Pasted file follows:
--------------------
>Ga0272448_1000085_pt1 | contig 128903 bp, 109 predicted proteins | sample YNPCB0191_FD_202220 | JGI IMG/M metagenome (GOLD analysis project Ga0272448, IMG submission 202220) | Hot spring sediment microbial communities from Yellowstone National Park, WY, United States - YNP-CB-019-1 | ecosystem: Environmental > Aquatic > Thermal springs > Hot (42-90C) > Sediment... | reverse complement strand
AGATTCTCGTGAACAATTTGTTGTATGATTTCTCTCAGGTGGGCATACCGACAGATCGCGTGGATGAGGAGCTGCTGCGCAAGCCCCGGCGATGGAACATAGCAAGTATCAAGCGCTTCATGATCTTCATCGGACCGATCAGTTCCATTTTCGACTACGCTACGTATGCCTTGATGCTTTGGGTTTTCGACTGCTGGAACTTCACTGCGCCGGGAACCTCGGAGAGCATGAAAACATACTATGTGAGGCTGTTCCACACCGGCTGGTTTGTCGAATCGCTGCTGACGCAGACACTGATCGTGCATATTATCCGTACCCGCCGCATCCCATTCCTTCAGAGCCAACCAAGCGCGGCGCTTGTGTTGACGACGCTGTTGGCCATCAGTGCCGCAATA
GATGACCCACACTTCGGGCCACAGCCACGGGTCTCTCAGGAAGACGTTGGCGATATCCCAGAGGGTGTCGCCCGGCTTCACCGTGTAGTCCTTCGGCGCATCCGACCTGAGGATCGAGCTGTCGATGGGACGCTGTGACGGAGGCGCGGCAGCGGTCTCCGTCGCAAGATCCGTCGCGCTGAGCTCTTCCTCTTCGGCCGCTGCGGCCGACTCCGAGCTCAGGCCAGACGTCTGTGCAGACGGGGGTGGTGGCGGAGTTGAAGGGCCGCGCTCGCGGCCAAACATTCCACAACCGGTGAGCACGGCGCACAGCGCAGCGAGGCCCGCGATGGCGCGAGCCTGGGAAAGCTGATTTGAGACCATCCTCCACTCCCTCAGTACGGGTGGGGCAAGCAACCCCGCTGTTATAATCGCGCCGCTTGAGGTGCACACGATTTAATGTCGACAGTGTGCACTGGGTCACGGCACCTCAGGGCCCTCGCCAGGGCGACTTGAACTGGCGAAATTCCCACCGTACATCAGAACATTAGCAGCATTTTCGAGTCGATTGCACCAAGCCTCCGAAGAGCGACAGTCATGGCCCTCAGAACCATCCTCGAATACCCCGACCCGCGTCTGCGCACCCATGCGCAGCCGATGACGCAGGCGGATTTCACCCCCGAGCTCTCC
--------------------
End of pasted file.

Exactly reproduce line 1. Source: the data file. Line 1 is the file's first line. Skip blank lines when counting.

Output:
>Ga0272448_1000085_pt1 | contig 128903 bp, 109 predicted proteins | sample YNPCB0191_FD_202220 | JGI IMG/M metagenome (GOLD analysis project Ga0272448, IMG submission 202220) | Hot spring sediment microbial communities from Yellowstone National Park, WY, United States - YNP-CB-019-1 | ecosystem: Environmental > Aquatic > Thermal springs > Hot (42-90C) > Sediment... | reverse complement strand